I wasn’t a fan of Facebook IPO, I mean, $38/share? It’s one thing to be hopeful and another to be an emotional fool.
What you see now is a correction because everyone that could make money (bankers, lawyers etc) have been paid, let me add, handsomely.
Let’s be clear here, Facebook’s revenues grew 32%. That said, investors are not happy. Stock closed at $21.09 yesterday; 21% drop since July 27th, day after the earnings announcement. 45% drop since the IPO.
Facebook is not your conventional company. Its business model revolves around analyzing ginormous amounts of user data and then innovating mechanisms to monetize it. As of June 2012, it had 872 million active users, but not customers. Its customers are advertisers and we the users are the product being sold.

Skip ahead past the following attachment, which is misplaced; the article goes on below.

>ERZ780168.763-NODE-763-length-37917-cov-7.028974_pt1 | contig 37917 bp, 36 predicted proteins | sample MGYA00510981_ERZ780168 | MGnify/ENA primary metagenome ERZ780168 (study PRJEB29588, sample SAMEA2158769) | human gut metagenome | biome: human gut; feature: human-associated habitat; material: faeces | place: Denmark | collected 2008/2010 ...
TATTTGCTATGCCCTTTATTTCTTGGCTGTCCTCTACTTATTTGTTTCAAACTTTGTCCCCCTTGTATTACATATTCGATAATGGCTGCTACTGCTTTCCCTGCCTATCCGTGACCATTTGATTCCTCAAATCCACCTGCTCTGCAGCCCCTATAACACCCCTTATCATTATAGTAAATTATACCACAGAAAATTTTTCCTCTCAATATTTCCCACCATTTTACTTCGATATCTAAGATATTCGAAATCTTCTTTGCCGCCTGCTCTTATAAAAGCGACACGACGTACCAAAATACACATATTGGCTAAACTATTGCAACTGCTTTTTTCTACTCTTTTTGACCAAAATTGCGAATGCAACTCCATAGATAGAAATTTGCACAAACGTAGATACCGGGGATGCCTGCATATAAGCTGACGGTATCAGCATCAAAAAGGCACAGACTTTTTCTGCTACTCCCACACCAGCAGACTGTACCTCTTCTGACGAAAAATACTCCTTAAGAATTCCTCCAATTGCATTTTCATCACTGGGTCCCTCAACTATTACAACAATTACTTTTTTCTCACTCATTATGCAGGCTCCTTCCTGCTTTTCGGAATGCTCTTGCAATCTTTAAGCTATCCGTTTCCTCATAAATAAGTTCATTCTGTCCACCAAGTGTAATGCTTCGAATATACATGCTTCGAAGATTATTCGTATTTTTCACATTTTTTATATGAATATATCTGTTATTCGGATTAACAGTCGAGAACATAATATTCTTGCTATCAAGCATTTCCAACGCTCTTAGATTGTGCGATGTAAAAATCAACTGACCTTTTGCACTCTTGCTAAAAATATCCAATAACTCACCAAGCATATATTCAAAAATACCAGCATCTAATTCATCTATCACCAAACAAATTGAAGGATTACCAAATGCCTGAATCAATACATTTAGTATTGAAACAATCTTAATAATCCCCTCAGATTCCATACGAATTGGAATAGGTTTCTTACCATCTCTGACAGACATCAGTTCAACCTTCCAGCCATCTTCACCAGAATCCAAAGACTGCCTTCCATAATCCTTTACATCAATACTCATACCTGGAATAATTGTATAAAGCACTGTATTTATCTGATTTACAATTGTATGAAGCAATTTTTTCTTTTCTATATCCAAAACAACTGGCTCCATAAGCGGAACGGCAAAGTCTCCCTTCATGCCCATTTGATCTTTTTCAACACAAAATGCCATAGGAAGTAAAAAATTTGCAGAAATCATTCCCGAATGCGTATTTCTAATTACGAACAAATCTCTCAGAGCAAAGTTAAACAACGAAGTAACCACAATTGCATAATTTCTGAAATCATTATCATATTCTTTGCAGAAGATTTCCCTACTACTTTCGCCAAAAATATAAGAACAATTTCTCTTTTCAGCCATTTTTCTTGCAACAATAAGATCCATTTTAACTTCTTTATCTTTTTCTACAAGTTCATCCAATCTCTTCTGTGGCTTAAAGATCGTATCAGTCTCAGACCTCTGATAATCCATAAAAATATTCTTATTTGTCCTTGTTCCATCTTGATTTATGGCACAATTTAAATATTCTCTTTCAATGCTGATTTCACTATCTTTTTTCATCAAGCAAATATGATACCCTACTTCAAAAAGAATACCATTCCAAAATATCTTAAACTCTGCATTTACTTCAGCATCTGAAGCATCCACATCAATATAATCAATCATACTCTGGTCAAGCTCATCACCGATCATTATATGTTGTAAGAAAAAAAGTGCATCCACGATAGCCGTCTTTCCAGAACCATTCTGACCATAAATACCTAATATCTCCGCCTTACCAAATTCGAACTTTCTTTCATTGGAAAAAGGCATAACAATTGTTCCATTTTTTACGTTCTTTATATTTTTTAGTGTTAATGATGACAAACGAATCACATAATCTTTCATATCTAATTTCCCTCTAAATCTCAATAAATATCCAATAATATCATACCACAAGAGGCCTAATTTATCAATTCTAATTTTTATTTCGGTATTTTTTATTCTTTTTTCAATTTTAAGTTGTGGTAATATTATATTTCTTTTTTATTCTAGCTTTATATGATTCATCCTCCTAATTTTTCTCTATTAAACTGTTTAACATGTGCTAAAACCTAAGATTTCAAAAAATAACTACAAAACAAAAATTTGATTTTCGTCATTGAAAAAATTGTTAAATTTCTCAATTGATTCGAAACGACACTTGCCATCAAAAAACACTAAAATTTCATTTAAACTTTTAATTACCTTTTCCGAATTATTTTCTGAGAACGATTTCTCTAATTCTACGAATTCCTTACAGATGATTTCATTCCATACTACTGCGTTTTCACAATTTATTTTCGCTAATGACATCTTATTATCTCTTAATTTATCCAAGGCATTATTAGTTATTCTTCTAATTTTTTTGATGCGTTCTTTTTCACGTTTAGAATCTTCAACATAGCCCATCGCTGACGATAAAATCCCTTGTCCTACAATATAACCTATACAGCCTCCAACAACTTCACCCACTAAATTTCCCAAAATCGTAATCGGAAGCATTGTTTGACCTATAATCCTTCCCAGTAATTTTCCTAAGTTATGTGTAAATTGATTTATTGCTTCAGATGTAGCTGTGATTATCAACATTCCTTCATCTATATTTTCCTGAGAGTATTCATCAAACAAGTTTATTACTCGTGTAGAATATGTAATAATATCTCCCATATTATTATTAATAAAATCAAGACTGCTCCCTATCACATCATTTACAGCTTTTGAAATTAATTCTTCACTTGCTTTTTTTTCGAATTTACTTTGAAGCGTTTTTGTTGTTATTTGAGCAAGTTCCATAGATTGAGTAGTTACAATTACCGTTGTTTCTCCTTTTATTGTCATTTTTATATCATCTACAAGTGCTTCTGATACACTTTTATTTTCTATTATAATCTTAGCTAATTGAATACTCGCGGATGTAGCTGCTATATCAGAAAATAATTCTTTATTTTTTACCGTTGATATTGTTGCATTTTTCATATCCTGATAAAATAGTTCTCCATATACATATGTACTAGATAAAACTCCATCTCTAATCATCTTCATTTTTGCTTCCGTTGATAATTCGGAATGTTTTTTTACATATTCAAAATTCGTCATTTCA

Facebook is a media network, similar to Google, not a social network. It happens to have a social component, that’s about it. It should be treated similar to any other media network dependent on advertising revenue.
That said, Facebook is worth $9/share as of this writing.
It’s very simple math.
Take yesterday’s closing price, $21 x shares outstanding of 2.74 Billion = $57 billion. But it is not worth $54 billion because it’s 2011 revenue was $3 billion. In tech industry, stocks trade at an average 8 times (conservative) the revenue. Revenue times 8 gives us $24 Billion. That means the market price of its stock should reflect that reality but it doesn’t because if it did, the stock would trade at $9 ($24 Billion/2.74 Billion shares outstanding).
That doesn’t mean Facebook is a dud, it’s not, just overvalued.
Here’s some radical advice for Facebook.
Take the company private, charge 99 cents for monthly access, keep the ads on free accounts, and concentrate on retaining top talent.